The Emerging Network of Transnational Climate Litigation

Steve Lorteau, Rakhyun E. Kim

Research output: Contribution to conferenceAbstractAcademic


In recent years, climate litigation has grown considerably in scope and diversity in many jurisdictions. Judicial decisions on issues of climate change refer to one another, mostly within one’s jurisdiction, but increasingly to decisions made in other jurisdictions. This practice has become increasingly prevalent in recent years, to the extent they create what one might call a transnational legal field in the form of climate litigation network. Yet, how has this network emerged and evolved? Which cases are most influential on a transnational stage, and why? How do norms flow and diffuse on the network? To address these questions, this study uncovers, for the first time, the network structure of the emerging climate litigation system, and conducts network analysis complemented by content analysis of individual litigation cases. The resulting climate litigation network consists of at least 800 national and international cases from 1990 to 2021 connected through roughly 2300 cross-references, and the network is growing rapidly. The study quantified the evolutionary dynamics, the relative influence of particular jurisdictions, and the cross-jurisdictional diffusion of climate litigation. This study reveals key conceptual and pedagogical insights into the growth of climate litigation and the canon of climate change jurisprudence. Notably, the global climate litigation has expanded considerably in the past decade, especially following the Paris Agreement. Much of the network relates to four themes: land use law, state regulatory shortcomings, constitutional law, and the EU Emissions Trading System. The network also provides empirical evidence of domestic and international norm diffusion. The United States, the European Court of Justice, and the United Kingdom account for most cross-references, but contribute to a comparatively small portion of transnational cross-references. In contrast, Australia, Canada, and New Zealand are major contributors to the transnational network. This study highlights the complex networked structure of climate change jurisprudence and the role of cascading legal precedents in shaping the future of climate litigation.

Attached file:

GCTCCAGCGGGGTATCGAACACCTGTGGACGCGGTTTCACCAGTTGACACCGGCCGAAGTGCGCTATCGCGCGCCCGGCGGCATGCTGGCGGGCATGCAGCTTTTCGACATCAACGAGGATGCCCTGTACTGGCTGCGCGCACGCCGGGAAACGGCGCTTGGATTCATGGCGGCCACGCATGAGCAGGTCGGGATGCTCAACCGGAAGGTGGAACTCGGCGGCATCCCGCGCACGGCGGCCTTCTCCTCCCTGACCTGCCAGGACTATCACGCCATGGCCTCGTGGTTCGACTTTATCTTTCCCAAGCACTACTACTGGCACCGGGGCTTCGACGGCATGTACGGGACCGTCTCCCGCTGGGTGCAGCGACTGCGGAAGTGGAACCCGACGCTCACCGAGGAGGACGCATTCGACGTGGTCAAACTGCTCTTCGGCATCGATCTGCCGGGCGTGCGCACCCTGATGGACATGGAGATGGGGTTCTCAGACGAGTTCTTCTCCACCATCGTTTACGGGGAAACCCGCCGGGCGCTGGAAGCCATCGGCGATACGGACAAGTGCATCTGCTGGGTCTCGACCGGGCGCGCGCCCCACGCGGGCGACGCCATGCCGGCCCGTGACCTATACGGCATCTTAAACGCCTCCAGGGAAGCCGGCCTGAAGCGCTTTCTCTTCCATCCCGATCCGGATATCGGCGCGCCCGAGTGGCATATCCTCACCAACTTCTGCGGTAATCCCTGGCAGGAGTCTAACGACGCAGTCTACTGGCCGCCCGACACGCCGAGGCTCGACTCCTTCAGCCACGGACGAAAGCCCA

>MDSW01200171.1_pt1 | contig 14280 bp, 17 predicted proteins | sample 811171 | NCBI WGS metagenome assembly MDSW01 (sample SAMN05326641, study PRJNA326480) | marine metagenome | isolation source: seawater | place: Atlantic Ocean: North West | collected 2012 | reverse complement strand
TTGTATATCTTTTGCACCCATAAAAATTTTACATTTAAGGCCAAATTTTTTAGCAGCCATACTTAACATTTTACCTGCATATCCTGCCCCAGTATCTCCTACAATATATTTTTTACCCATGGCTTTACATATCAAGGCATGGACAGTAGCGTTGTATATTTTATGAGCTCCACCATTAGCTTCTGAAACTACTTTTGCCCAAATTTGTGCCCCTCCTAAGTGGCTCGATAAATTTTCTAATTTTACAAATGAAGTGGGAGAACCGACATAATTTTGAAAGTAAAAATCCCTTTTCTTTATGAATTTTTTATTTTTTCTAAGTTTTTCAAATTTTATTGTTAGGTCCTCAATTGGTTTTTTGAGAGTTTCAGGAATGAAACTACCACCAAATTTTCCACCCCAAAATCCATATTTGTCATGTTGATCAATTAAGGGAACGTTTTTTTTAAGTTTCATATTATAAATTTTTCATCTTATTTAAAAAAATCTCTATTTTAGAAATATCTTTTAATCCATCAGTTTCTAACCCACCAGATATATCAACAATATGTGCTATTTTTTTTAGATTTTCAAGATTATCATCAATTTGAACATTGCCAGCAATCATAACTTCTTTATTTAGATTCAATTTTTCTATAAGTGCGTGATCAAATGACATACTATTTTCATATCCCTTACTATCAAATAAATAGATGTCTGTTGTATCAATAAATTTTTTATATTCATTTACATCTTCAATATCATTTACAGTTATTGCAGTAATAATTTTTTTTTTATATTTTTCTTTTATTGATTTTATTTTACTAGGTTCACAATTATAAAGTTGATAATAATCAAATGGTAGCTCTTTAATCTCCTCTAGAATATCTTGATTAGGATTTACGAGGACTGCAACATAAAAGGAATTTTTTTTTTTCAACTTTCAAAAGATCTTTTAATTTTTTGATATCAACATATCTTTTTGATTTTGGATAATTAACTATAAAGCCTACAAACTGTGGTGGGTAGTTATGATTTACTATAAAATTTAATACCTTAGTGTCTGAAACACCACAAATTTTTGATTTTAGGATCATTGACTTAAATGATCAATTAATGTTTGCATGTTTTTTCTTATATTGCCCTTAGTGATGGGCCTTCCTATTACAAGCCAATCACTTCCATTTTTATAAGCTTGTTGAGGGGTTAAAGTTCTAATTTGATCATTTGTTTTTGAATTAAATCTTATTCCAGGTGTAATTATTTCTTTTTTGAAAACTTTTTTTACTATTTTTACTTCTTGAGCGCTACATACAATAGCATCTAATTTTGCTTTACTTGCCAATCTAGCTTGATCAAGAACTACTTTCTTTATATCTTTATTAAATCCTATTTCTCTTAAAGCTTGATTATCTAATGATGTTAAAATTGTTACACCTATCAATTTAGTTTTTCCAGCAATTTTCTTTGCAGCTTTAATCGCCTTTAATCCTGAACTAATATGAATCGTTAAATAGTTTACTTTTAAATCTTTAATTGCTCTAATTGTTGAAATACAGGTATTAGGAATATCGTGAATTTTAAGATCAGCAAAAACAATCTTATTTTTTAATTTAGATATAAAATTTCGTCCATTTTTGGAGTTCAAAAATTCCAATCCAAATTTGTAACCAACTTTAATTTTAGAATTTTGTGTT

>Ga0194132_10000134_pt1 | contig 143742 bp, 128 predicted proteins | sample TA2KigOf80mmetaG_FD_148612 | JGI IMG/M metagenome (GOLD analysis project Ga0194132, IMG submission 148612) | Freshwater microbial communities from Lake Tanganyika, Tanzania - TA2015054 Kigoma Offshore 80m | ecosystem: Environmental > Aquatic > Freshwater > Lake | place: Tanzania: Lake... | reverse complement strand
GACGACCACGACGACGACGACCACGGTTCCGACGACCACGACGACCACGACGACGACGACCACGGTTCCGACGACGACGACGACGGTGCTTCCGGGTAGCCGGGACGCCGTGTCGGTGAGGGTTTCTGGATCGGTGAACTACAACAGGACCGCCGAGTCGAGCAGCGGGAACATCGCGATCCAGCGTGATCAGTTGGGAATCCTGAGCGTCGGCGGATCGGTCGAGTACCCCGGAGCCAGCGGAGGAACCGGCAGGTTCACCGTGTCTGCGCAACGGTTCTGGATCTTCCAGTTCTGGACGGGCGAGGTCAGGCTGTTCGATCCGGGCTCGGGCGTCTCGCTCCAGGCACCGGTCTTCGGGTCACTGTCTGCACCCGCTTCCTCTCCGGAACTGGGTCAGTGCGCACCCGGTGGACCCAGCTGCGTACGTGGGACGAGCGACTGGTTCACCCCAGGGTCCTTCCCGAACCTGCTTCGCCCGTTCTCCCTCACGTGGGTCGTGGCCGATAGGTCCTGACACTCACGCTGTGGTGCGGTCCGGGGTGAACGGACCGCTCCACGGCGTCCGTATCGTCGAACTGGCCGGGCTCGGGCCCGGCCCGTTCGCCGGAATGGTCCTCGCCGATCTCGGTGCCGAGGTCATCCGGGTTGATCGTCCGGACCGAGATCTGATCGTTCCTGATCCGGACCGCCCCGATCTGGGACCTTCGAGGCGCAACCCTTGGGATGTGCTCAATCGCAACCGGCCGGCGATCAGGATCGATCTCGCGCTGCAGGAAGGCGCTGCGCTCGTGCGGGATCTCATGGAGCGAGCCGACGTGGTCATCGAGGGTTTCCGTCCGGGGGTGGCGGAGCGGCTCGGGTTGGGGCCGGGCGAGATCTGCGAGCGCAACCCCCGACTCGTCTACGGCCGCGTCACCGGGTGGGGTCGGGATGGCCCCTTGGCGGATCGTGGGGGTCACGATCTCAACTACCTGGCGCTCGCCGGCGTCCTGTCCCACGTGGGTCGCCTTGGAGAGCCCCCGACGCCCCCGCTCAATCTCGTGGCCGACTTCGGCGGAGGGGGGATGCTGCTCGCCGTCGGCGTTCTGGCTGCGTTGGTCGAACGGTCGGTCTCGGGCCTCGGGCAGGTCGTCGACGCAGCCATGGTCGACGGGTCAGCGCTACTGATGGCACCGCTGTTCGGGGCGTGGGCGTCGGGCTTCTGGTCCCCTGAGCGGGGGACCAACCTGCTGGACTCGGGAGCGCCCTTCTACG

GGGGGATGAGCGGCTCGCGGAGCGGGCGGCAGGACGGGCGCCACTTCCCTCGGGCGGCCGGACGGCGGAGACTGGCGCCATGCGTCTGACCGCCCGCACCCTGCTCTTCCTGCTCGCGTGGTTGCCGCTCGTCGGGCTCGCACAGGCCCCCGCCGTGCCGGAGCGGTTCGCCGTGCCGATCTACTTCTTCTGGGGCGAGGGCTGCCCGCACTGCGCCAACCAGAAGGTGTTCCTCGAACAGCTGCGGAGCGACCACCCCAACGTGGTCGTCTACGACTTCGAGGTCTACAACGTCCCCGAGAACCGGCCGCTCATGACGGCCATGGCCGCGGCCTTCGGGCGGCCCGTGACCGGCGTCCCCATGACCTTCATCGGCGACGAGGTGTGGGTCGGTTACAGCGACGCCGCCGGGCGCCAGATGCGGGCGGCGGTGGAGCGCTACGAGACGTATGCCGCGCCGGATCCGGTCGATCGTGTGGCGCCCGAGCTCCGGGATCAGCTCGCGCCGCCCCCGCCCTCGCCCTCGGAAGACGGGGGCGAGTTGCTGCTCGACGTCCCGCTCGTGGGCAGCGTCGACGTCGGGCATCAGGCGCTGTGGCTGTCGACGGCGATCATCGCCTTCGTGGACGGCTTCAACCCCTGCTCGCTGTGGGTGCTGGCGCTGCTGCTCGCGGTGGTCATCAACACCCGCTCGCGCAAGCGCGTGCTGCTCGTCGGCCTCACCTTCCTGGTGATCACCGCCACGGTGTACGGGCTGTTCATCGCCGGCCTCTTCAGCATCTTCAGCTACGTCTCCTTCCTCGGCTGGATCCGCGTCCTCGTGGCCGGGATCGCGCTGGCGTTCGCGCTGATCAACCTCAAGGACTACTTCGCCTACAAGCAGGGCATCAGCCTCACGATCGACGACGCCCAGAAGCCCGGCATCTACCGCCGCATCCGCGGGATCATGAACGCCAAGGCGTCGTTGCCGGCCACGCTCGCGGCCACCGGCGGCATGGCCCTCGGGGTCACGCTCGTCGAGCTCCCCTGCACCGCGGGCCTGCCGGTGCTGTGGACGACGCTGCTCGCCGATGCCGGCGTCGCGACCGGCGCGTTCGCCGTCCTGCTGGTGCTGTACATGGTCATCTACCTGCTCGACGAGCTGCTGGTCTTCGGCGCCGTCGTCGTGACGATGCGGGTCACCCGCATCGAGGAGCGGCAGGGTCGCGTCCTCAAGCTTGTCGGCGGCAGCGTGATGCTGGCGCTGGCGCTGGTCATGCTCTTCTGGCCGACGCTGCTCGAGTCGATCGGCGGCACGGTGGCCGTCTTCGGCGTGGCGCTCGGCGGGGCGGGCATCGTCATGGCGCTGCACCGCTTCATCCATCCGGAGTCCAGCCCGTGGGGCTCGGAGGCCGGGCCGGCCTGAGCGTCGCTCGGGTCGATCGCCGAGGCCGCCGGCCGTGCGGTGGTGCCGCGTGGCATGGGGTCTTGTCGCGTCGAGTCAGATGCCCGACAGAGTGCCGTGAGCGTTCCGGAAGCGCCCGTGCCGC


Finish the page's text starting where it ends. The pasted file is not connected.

Original languageEnglish
Publication statusPublished - Oct 2022
Event2022 Toronto Conference on Earth System Governance: Governing accelerated transitions: justice, creativity, and power in a transforming world - Toronto, Canada
Duration: 20 Oct 202224 Oct 2022


Conference2022 Toronto Conference on Earth System Governance


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